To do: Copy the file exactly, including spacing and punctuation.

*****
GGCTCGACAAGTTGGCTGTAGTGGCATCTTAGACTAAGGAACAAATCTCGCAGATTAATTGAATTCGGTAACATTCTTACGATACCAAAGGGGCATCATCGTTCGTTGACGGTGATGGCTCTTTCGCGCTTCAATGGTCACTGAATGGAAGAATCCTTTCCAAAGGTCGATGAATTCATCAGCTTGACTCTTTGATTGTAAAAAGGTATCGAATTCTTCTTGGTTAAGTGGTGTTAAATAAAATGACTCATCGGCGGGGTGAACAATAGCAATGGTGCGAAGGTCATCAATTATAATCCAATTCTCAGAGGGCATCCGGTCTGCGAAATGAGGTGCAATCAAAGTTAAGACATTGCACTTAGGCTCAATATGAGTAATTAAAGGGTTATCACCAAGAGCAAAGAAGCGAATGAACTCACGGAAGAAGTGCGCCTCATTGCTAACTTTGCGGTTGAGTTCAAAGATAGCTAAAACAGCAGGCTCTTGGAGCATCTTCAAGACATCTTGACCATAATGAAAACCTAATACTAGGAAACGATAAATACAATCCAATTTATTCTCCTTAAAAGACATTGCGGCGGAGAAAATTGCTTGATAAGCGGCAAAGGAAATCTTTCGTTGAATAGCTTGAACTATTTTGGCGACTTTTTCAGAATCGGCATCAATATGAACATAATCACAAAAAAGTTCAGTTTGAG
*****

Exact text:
GGCTCGACAAGTTGGCTGTAGTGGCATCTTAGACTAAGGAACAAATCTCGCAGATTAATTGAATTCGGTAACATTCTTACGATACCAAAGGGGCATCATCGTTCGTTGACGGTGATGGCTCTTTCGCGCTTCAATGGTCACTGAATGGAAGAATCCTTTCCAAAGGTCGATGAATTCATCAGCTTGACTCTTTGATTGTAAAAAGGTATCGAATTCTTCTTGGTTAAGTGGTGTTAAATAAAATGACTCATCGGCGGGGTGAACAATAGCAATGGTGCGAAGGTCATCAATTATAATCCAATTCTCAGAGGGCATCCGGTCTGCGAAATGAGGTGCAATCAAAGTTAAGACATTGCACTTAGGCTCAATATGAGTAATTAAAGGGTTATCACCAAGAGCAAAGAAGCGAATGAACTCACGGAAGAAGTGCGCCTCATTGCTAACTTTGCGGTTGAGTTCAAAGATAGCTAAAACAGCAGGCTCTTGGAGCATCTTCAAGACATCTTGACCATAATGAAAACCTAATACTAGGAAACGATAAATACAATCCAATTTATTCTCCTTAAAAGACATTGCGGCGGAGAAAATTGCTTGATAAGCGGCAAAGGAAATCTTTCGTTGAATAGCTTGAACTATTTTGGCGACTTTTTCAGAATCGGCATCAATATGAACATAATCACAAAAAAGTTCAGTTTGAG